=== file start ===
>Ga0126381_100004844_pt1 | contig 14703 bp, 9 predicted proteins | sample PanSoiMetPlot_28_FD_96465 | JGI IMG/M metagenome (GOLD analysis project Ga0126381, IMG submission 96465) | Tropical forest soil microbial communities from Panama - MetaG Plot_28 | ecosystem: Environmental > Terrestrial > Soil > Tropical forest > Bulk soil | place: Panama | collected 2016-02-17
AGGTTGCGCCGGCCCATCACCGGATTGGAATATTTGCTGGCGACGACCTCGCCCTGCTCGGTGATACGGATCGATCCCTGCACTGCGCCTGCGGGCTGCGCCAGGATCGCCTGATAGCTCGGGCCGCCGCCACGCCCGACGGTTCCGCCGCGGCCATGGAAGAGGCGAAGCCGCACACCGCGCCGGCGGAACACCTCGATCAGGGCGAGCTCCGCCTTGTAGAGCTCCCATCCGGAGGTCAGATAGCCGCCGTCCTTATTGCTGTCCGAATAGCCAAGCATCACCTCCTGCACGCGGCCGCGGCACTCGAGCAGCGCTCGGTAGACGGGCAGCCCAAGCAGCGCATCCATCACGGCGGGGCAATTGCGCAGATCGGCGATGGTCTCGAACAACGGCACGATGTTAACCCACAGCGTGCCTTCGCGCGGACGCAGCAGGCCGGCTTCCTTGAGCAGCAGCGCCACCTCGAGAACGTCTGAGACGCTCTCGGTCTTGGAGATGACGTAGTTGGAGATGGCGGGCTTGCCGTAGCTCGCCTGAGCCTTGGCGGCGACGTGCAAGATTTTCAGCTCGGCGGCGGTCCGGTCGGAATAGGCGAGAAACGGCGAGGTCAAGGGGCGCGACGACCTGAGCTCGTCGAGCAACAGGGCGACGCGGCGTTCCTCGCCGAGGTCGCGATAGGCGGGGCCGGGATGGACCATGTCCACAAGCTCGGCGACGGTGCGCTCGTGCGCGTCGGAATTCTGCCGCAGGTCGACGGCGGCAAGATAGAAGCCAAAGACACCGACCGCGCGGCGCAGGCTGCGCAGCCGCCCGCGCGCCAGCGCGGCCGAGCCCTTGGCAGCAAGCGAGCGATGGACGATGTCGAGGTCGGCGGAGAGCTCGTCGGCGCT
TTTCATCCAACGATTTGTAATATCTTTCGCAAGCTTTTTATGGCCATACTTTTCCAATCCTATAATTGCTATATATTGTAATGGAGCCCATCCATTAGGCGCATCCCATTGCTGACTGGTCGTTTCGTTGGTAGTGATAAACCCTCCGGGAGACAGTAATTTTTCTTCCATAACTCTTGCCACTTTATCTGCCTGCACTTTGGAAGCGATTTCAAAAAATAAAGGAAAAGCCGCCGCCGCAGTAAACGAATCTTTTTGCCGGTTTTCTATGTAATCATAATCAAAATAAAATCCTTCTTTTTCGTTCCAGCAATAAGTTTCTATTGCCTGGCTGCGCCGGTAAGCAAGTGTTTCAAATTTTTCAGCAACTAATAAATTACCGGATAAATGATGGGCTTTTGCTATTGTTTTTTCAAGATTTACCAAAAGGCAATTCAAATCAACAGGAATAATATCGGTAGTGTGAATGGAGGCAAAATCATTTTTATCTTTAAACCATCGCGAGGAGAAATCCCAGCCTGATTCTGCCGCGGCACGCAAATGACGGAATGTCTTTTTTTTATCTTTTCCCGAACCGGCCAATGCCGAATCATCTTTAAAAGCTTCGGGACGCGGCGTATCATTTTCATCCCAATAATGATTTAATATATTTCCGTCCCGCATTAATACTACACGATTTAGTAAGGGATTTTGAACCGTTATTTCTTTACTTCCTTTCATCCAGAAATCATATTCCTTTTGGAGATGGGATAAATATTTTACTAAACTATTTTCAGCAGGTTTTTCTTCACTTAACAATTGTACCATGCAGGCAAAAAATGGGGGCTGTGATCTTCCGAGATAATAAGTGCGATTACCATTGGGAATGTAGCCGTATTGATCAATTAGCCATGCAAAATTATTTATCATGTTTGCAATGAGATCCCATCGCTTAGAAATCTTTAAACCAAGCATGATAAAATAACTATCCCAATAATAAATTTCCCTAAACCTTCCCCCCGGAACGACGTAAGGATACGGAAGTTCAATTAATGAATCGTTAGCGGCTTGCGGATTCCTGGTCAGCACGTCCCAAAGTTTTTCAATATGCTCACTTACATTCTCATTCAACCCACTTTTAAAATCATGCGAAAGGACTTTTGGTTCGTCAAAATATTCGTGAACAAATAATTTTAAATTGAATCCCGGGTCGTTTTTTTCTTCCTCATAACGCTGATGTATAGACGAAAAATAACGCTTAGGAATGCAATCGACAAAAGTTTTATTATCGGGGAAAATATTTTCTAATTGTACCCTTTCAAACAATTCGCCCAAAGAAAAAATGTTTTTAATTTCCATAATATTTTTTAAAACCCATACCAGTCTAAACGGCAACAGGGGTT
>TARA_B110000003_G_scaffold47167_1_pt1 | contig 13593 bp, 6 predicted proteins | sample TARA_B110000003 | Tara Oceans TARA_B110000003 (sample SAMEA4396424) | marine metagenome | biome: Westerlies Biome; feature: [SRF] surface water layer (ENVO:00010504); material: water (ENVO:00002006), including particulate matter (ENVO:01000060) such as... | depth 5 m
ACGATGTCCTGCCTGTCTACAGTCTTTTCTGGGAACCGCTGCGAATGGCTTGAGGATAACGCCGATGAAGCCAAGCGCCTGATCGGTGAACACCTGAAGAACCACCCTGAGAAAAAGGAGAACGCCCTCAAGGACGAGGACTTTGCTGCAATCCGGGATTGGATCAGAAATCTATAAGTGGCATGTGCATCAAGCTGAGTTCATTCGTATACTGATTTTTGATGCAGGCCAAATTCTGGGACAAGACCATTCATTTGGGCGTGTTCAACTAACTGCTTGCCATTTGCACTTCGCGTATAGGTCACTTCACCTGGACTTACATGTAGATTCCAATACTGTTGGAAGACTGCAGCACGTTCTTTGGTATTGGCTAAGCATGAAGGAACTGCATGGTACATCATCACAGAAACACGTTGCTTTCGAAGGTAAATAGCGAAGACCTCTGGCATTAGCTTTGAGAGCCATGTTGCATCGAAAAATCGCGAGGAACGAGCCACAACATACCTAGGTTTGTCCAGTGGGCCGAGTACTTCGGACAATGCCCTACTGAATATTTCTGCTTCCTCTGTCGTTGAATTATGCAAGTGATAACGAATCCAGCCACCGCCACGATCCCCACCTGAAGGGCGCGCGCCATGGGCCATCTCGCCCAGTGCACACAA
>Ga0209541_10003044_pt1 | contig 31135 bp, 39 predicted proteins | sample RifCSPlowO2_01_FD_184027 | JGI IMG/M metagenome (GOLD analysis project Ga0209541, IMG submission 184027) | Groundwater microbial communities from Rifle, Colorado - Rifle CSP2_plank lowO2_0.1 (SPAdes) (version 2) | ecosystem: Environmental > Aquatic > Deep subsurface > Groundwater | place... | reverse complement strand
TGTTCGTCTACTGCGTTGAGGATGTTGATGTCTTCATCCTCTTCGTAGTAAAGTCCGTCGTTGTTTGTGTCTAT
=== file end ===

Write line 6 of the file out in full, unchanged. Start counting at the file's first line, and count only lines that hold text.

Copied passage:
>Ga0209541_10003044_pt1 | contig 31135 bp, 39 predicted proteins | sample RifCSPlowO2_01_FD_184027 | JGI IMG/M metagenome (GOLD analysis project Ga0209541, IMG submission 184027) | Groundwater microbial communities from Rifle, Colorado - Rifle CSP2_plank lowO2_0.1 (SPAdes) (version 2) | ecosystem: Environmental > Aquatic > Deep subsurface > Groundwater | place... | reverse complement strand